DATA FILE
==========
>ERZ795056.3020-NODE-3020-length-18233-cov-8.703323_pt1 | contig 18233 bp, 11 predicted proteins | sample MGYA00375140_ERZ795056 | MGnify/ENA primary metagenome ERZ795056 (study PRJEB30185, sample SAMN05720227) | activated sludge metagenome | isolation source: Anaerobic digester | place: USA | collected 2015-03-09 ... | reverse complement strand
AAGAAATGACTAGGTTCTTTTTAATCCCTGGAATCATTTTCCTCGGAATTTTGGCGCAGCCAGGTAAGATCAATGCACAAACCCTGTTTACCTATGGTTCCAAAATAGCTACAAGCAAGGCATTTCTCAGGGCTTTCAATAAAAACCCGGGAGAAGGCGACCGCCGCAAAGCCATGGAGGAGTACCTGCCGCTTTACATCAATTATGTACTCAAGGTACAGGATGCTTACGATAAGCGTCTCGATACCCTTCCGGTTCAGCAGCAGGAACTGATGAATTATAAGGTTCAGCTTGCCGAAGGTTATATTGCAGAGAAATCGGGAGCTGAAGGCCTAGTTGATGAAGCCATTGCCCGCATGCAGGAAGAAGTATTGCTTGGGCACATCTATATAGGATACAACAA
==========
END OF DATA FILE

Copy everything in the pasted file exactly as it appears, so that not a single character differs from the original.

>ERZ795056.3020-NODE-3020-length-18233-cov-8.703323_pt1 | contig 18233 bp, 11 predicted proteins | sample MGYA00375140_ERZ795056 | MGnify/ENA primary metagenome ERZ795056 (study PRJEB30185, sample SAMN05720227) | activated sludge metagenome | isolation source: Anaerobic digester | place: USA | collected 2015-03-09 ... | reverse complement strand
AAGAAATGACTAGGTTCTTTTTAATCCCTGGAATCATTTTCCTCGGAATTTTGGCGCAGCCAGGTAAGATCAATGCACAAACCCTGTTTACCTATGGTTCCAAAATAGCTACAAGCAAGGCATTTCTCAGGGCTTTCAATAAAAACCCGGGAGAAGGCGACCGCCGCAAAGCCATGGAGGAGTACCTGCCGCTTTACATCAATTATGTACTCAAGGTACAGGATGCTTACGATAAGCGTCTCGATACCCTTCCGGTTCAGCAGCAGGAACTGATGAATTATAAGGTTCAGCTTGCCGAAGGTTATATTGCAGAGAAATCGGGAGCTGAAGGCCTAGTTGATGAAGCCATTGCCCGCATGCAGGAAGAAGTATTGCTTGGGCACATCTATATAGGATACAACAA